Does BIG PHARMA control the IC movement? The answer is NO. In fact, big pharma abandoned the IC movement almost a decade ago. The last big pharmaceutical company to dedicate money to IC was Ortho Urology, makers of Elmiron. They had walked away even before Elmiron went off of patent. The makers of the other oral medications (Atarax, Elavil, etc.) have never been involved in the IC movement to my knowledge. Similarly, the companies that have owned DMSO (and other older bladder instillations) have NEVER spent a penny in the IC movement in the past twenty years. Medtronic, makers of Interstim, has given some money to the ICA but that’s very few and far between.
In addition to education and support, I have also worked hard to advocate for safe and effective products. If you read the editorial in the Winter 2016 IC Optimist magazine, you’ll see that I’ve spent the last year trying to get the AUA to issue a position statement to stop the use of silver nitrate which is still being used despite NO research showing effectiveness and hundreds of serious adverse events. I’m now asking for more patient stories about this.
I’ve also spent years reviewing adverse event reports about Interstim with the hope that the FDA might actually launch an investigation because hundreds and hundreds of patients experienced severe and, in some cases, life threatening side effects. Twenty fatality reports are currently in the FDA’s Maude database. Similarly, when the fake heparin was discovered, we were the only support group that asked the FDA to issue an alert for patients who used heparin in their bladder instillations. Unfortunately, because it was an “off-label” use of heparin, they and the company refused to do so. We were the ones who sent out a warning about it.
For the past ten years, it has been the supplement companies, like AkPharma, makers of Prelief, Desert Harvest Aloe and Farr Labs, makers of Cysta Q, who have funded the vast majority of IC education and outreach activities. These companies (and executives) each got involved because they were personally touched by bladder or prostate problems in their families and wanted to help and thank god for that. Now we have natural supplements available that can and do help, so much so that the AUA encourages their use in the IC/BPS treatment guidelines.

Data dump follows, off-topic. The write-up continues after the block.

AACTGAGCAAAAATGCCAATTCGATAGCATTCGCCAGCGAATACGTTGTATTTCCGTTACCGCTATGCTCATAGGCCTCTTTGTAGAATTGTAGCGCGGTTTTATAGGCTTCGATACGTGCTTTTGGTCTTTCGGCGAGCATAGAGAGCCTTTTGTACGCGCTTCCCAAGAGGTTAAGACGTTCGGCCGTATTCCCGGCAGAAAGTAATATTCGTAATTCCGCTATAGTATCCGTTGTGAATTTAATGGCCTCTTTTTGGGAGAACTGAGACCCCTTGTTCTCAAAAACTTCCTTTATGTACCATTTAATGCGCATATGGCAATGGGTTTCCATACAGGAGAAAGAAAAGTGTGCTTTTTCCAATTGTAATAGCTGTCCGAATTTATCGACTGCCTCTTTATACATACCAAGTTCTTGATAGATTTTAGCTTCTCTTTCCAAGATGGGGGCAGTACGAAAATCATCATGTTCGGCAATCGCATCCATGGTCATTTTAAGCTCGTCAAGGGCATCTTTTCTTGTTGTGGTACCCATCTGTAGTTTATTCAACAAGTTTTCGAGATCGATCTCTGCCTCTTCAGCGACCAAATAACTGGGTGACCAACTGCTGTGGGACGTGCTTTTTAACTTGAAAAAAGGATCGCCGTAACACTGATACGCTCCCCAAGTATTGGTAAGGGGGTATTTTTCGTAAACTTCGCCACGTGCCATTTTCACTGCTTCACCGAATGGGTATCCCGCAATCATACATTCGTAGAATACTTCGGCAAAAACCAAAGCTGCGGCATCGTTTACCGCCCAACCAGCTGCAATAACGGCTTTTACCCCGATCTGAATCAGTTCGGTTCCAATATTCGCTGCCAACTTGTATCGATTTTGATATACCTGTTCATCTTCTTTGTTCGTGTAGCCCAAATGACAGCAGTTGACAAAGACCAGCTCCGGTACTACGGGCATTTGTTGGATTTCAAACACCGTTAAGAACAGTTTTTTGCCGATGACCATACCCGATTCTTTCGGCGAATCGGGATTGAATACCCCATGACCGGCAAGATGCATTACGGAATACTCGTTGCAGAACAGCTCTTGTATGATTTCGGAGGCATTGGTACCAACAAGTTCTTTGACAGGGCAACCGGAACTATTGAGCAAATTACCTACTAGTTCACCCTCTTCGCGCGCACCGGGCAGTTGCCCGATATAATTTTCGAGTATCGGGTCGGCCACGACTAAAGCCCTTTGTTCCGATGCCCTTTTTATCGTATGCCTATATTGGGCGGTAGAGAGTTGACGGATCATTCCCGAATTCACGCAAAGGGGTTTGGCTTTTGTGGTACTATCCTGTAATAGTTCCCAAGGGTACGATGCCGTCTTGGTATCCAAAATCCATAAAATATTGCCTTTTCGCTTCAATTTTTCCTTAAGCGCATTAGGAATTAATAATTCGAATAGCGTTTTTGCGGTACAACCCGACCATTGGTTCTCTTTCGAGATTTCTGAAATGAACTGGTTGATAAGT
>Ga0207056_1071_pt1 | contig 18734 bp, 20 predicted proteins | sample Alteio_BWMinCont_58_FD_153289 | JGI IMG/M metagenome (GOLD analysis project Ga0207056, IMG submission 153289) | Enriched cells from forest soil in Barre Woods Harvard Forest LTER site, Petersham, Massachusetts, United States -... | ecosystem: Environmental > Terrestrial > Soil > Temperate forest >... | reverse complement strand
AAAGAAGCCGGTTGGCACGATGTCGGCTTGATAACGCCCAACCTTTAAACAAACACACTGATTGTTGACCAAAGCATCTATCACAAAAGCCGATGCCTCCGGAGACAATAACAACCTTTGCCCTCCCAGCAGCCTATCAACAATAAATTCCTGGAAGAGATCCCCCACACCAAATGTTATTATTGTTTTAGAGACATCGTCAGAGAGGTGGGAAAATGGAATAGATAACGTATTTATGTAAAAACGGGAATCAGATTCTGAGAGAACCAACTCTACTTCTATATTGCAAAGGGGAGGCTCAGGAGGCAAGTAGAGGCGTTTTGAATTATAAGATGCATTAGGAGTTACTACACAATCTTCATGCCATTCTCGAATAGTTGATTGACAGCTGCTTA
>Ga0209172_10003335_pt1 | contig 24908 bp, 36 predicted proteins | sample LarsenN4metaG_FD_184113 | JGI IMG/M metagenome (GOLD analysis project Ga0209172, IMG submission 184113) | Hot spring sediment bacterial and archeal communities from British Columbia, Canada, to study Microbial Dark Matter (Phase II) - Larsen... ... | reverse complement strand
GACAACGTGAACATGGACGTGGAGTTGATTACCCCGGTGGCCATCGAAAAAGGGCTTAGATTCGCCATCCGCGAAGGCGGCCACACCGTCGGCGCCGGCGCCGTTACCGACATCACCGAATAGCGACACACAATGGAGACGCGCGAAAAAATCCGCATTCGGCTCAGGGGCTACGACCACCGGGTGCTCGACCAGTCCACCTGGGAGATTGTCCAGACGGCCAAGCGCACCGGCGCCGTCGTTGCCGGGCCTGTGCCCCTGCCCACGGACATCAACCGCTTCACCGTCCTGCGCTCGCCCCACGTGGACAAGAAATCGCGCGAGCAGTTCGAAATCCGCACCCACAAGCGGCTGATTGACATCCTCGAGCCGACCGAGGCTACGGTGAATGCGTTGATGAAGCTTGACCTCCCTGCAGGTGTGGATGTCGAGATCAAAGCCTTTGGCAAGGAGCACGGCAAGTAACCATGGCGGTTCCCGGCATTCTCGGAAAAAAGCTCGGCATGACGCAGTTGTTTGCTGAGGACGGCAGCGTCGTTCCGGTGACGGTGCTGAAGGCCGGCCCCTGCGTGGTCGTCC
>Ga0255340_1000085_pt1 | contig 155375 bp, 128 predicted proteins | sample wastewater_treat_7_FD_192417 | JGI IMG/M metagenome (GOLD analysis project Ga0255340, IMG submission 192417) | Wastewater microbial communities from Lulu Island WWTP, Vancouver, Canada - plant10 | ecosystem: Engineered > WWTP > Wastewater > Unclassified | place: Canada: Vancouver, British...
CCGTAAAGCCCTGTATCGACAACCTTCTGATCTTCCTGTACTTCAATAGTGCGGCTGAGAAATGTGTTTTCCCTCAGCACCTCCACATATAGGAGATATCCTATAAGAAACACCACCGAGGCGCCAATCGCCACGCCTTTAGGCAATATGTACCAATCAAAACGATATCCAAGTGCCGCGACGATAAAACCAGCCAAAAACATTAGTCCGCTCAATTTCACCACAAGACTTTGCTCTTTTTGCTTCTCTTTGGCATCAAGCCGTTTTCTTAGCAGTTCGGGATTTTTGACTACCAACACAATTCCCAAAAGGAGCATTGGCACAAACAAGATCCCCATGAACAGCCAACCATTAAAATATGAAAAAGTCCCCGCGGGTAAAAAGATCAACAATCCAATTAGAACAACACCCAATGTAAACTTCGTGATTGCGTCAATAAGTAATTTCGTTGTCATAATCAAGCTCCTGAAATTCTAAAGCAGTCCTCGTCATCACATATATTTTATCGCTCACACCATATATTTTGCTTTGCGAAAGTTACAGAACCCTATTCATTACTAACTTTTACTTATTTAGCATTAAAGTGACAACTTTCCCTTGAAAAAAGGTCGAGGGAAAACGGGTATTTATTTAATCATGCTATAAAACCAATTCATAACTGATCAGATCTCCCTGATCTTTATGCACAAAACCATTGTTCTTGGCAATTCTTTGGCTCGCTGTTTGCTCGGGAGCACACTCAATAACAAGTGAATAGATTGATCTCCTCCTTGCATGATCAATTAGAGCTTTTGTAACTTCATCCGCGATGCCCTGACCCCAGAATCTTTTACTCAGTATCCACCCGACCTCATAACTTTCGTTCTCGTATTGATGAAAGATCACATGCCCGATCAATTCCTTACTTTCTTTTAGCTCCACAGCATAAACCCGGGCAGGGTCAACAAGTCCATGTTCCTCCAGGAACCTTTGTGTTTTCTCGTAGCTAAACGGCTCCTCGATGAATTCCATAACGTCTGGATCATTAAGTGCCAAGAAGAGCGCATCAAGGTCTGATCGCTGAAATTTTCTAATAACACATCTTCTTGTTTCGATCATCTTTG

Will new companies, such as Allergan that now owns LiRIS (aka LiNKA), get involved in the IC movement? Not as yet. The ICN is helping to promote these clinical trials because LiRIS is the first treatment in history that has ever healed the worst form of IC, a Hunner’s Lesion, after just a two week treatment period. That is a remarkable breakthrough.
It’s crystal clear that some patients prefer to use a more “natural” approach and I’m one of them. I use far more self-help strategies to control my IC. Because I have pelvic floor dysfunction, my #1 treatment is pelvic floor muscle work. I have a spasming piriformis muscle that requires daily stretching. I also follow the diet carefully and that helps immensely. When I do feel the need for a more aggressive approach, my go to is CystoProtek, the OTC supplement. This is exactly what the AUA now recommends in Step One of their treatment guidelines and what most of major IC clinics now suggest that patients start with. We’ve come a long way in the IC movement and the use of aggressive, harsh therapies is, thankfully, on the decline.
That said, medications are often necessary, especially when struggling with infections, life threatening illness, severe pain and so forth. For the IC patient, using a rescue instillation (aka Hep-Lido-A) can help break them out of a flare. Using pain medication may be necessary and, for some patients, medical marijuana has helped too!
So, for those critics of big pharma, I ask you to ponder this. Had Baker Norton/Alza/Ortho Urology (all companies who owned the rights to Elmiron) not educated tens of thousands of doctors about the symptoms of IC, patients today would struggle far more to find knowledgable doctors. Had they not educated urology nurses, patients wouldn’t have a strong advocate that they can often call in their doctors office. Had they not sponsored IC training courses at AUA, patients would still be treated with older, often ineffective, therapies. And, if they hadn’t sponsored the ICA and the ICN, patient support groups, as well as national and regional patient meetings, would never have happened (note that we haven’t had money in a decade from them). And, today, a small compounding pharmacy, Imprimis Pharmaceuticals, is the first company in a decade to try to create new IC educational and outreach materials through their Defeat IC program. Thank goodness that they care enough to try to work with this challenging medical condition and often vocal patient community.
We, the patient community, don’t have tens of millions to develop new therapies. Rather than demonize the pharmaceutical industry, what we have to do is encourage those few companies that actually might show an interest. Yes, some of their products aren’t as good as they could be.. and we can and should tell them that. We have to be involved whenever possible. We need to speak out about what we need!
What are your suggestions about this complex issue??
Who, if anyone, should underwrite IC educational and outreach materials?
What role should the pharmaceutical industry play in the IC movement?
Email me your thoughts and ideas at: firstname.lastname@example.org
Jill Heidi Osborne
President & Founder